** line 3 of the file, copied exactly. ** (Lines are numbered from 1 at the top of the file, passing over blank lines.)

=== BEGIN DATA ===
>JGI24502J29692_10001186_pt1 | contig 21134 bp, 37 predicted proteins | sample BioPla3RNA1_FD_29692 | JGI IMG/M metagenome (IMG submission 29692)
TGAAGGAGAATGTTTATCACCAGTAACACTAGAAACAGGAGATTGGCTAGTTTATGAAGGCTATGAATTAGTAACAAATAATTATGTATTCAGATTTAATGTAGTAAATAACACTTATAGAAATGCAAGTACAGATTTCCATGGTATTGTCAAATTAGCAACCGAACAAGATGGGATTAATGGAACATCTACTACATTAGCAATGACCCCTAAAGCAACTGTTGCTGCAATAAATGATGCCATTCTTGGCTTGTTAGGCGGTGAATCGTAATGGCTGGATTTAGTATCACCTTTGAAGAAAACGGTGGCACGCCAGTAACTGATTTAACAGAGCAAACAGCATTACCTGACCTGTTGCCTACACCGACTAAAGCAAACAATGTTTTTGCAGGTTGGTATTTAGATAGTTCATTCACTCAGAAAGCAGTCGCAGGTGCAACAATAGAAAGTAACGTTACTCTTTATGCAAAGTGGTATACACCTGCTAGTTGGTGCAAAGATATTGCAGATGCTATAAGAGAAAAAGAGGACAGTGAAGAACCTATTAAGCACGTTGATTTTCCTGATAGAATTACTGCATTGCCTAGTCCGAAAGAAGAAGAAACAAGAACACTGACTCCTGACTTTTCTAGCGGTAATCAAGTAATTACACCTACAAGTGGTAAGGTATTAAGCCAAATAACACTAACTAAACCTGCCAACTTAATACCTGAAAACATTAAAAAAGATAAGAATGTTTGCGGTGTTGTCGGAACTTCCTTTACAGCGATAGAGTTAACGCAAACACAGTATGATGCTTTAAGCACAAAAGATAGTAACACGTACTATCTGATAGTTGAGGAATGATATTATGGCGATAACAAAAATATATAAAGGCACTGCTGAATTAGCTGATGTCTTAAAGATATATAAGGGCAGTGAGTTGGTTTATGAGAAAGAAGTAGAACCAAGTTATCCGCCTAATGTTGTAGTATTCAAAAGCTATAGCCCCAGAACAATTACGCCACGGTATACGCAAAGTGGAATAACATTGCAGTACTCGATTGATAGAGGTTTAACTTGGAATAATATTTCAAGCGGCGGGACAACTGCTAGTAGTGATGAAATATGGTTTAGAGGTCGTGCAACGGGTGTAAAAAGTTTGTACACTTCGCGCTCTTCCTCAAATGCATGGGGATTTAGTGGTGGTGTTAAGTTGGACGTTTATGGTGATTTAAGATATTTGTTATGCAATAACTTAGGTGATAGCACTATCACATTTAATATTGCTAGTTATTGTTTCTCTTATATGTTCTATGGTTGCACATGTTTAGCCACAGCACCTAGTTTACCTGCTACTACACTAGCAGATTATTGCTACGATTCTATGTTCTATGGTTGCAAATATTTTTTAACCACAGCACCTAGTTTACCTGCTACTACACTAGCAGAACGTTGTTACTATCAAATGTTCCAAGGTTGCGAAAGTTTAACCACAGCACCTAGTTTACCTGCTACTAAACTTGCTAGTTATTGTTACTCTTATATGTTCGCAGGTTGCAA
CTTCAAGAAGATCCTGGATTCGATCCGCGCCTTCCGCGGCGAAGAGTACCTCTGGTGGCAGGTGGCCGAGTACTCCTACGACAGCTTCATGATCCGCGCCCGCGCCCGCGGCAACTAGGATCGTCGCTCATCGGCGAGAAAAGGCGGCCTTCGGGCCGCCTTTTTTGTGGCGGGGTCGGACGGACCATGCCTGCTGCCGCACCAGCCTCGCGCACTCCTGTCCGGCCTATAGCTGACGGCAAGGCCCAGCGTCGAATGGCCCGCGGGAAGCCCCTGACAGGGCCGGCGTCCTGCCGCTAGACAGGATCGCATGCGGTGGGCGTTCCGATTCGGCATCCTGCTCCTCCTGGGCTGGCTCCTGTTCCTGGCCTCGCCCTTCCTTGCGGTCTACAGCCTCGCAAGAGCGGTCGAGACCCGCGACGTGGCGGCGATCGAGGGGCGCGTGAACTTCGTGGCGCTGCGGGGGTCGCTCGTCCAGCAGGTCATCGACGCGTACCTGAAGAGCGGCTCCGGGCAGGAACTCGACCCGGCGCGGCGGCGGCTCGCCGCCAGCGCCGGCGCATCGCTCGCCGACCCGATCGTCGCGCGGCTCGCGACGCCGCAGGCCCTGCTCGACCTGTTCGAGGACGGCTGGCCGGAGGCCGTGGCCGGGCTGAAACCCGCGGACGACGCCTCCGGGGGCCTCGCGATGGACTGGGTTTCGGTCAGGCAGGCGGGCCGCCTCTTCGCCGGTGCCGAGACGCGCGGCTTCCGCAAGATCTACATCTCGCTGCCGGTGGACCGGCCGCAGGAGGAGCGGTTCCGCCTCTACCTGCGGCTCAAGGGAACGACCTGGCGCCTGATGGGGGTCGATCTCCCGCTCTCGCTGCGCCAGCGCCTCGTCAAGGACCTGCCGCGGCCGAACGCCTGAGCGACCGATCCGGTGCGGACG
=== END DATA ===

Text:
CTTCAAGAAGATCCTGGATTCGATCCGCGCCTTCCGCGGCGAAGAGTACCTCTGGTGGCAGGTGGCCGAGTACTCCTACGACAGCTTCATGATCCGCGCCCGCGCCCGCGGCAACTAGGATCGTCGCTCATCGGCGAGAAAAGGCGGCCTTCGGGCCGCCTTTTTTGTGGCGGGGTCGGACGGACCATGCCTGCTGCCGCACCAGCCTCGCGCACTCCTGTCCGGCCTATAGCTGACGGCAAGGCCCAGCGTCGAATGGCCCGCGGGAAGCCCCTGACAGGGCCGGCGTCCTGCCGCTAGACAGGATCGCATGCGGTGGGCGTTCCGATTCGGCATCCTGCTCCTCCTGGGCTGGCTCCTGTTCCTGGCCTCGCCCTTCCTTGCGGTCTACAGCCTCGCAAGAGCGGTCGAGACCCGCGACGTGGCGGCGATCGAGGGGCGCGTGAACTTCGTGGCGCTGCGGGGGTCGCTCGTCCAGCAGGTCATCGACGCGTACCTGAAGAGCGGCTCCGGGCAGGAACTCGACCCGGCGCGGCGGCGGCTCGCCGCCAGCGCCGGCGCATCGCTCGCCGACCCGATCGTCGCGCGGCTCGCGACGCCGCAGGCCCTGCTCGACCTGTTCGAGGACGGCTGGCCGGAGGCCGTGGCCGGGCTGAAACCCGCGGACGACGCCTCCGGGGGCCTCGCGATGGACTGGGTTTCGGTCAGGCAGGCGGGCCGCCTCTTCGCCGGTGCCGAGACGCGCGGCTTCCGCAAGATCTACATCTCGCTGCCGGTGGACCGGCCGCAGGAGGAGCGGTTCCGCCTCTACCTGCGGCTCAAGGGAACGACCTGGCGCCTGATGGGGGTCGATCTCCCGCTCTCGCTGCGCCAGCGCCTCGTCAAGGACCTGCCGCGGCCGAACGCCTGAGCGACCGATCCGGTGCGGACG